However, there is unfinished business in Africa:

  • One in five women cannot meet their family planning needs as they wish;
  • One in three women are married by age 18; and
  • One in three women are affected by sexual and gender based violence.

The Africa that we want is an Africa with 3 Zeros:

  • Zero unmet need for family planning;
  • Zero preventable maternal deaths, and
  • Zero violence and harmful practices against women and girls, including female genital mutilation and child marriage.

UNFPA and the entire UN family is committed to continuing our support for the realization of the Africa We Want.

That is why the Governments of Kenya and Denmark, together with UNFPA, will convene leaders and participants from all over the world, from 12 to 14 November for the Nairobi Summit on ICPD25. This Summit will mobilize the commitments so urgently needed to finally and fully implement the ICPD Programme of Action.

On behalf of the co-conveners, please join us in Nairobi.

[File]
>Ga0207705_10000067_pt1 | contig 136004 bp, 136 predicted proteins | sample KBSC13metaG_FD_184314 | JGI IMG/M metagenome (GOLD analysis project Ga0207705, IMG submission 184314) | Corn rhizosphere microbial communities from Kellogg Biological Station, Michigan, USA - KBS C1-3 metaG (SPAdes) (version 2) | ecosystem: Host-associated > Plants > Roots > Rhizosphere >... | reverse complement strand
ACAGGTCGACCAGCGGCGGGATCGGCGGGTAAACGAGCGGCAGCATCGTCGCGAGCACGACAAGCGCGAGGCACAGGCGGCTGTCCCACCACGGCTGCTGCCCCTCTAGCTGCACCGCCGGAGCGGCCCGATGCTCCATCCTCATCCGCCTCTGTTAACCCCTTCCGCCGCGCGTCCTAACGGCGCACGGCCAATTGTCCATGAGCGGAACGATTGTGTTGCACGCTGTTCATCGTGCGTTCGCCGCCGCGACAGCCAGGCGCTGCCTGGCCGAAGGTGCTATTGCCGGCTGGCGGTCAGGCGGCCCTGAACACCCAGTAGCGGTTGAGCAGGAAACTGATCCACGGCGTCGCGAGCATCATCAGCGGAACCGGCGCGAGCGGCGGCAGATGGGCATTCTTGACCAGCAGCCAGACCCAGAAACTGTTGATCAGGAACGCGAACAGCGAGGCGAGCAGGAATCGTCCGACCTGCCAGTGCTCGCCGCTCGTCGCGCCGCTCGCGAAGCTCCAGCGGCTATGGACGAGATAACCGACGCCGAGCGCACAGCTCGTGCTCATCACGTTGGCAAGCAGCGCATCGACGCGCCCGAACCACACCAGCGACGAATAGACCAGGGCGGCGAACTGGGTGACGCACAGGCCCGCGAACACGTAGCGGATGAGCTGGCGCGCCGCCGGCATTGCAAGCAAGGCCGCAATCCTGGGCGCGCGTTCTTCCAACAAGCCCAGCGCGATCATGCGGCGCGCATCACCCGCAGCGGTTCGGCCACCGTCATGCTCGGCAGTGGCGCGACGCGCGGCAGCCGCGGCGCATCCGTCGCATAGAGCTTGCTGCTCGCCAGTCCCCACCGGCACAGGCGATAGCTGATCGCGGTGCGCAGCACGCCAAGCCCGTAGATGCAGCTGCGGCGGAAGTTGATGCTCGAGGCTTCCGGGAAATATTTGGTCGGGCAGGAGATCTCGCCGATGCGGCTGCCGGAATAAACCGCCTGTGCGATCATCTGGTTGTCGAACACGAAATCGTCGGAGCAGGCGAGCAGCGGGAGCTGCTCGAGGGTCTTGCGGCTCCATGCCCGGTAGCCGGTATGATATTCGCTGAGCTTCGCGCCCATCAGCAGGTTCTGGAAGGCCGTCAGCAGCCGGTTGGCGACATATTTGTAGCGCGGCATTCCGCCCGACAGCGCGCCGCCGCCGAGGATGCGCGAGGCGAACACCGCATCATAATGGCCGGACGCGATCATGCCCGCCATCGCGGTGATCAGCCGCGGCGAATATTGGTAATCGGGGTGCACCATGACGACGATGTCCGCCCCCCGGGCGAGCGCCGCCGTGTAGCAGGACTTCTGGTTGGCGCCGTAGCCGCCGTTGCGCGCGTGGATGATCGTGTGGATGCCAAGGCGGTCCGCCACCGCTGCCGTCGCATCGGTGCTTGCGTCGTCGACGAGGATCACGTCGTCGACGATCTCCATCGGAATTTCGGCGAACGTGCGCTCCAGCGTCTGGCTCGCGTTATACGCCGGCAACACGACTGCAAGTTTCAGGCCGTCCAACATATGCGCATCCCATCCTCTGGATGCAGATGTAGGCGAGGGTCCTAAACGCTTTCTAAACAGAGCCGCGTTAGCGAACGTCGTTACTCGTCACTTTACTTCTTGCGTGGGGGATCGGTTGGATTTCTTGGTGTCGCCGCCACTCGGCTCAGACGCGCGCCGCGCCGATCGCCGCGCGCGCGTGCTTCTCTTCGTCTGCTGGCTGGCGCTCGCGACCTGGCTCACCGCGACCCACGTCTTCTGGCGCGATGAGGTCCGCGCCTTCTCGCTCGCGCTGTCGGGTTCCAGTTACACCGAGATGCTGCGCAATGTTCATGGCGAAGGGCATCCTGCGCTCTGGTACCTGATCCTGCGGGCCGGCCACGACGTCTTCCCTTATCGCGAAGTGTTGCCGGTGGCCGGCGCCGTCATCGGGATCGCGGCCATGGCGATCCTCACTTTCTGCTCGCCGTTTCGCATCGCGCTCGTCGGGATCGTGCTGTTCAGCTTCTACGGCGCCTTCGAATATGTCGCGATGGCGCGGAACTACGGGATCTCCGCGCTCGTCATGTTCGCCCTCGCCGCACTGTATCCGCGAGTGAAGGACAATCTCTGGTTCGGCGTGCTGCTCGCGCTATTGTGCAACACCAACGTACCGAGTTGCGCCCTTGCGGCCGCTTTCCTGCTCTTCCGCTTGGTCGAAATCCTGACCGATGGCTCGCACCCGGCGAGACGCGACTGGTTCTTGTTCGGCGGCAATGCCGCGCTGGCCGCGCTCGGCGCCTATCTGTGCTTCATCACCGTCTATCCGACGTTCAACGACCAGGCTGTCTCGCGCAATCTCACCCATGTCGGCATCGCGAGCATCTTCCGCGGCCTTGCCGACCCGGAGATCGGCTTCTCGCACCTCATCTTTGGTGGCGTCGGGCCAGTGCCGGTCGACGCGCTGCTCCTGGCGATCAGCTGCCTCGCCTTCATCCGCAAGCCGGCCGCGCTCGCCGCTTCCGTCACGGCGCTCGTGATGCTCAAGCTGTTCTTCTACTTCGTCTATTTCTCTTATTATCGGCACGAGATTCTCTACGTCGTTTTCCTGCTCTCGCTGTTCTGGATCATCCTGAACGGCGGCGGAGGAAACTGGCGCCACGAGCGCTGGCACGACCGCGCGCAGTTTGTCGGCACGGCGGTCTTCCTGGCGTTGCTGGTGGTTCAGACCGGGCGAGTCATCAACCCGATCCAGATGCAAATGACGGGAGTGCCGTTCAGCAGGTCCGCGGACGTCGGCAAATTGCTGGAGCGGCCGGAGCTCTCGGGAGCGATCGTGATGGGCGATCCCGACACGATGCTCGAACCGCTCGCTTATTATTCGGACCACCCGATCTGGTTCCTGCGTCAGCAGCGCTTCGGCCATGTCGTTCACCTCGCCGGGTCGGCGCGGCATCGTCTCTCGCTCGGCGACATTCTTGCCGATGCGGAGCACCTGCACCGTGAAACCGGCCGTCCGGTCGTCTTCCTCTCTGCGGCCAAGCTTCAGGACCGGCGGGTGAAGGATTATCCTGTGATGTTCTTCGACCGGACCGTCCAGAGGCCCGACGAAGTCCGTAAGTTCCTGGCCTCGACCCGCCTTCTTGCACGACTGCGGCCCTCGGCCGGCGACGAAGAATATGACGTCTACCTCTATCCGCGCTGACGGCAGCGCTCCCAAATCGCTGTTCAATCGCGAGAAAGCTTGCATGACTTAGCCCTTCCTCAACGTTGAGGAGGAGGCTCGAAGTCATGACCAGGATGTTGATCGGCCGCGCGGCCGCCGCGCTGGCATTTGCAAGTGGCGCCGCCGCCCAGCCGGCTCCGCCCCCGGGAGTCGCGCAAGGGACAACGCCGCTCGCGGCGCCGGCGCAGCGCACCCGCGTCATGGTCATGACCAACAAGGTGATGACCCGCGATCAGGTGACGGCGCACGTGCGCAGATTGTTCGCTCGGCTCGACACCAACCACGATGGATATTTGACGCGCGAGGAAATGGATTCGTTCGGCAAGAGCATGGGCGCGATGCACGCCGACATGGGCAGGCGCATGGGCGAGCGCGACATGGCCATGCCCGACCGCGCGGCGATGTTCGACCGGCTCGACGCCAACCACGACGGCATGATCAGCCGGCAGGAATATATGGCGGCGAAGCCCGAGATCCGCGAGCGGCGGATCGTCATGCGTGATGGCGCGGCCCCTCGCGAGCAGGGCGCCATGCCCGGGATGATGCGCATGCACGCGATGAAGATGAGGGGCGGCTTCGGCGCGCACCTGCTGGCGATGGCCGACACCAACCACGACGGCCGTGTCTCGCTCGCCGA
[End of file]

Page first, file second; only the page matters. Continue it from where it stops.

Excellencies, Distinguished Guests, Colleagues and Friends,

Nairobi offers us an opportunity to make commitments that will accelerate the good progress observed so far and to ultimately finish the unfinished business of ICPD.

As President Mandela once remarked “The mark of great leaders is the ability to understand the context in which they are operating and act accordingly”.

It is fortunate for Africa that such leadership exists here today and is producing tangible results.

When the African adolescent girl gets to fulfill her potential as is her due, there is ample evidence that the return to be reaped on that investment is at least 10 times and can be up to 120 times more.

When the African adolescent girl gets to fulfill her potential, Africa too will prosper.

Tonight, I want to thank you on behalf of that African girl child.

Before I close, meeting with African girls this afternoon, they asked me to carry their message to their Heads of State. I made a promise to them that I would.

  • They want you to help them stay in school
  • They want you to end child marriage
  • They want you to enable them to fulfill their dreams.

Merci.

Gracias.

Thank you.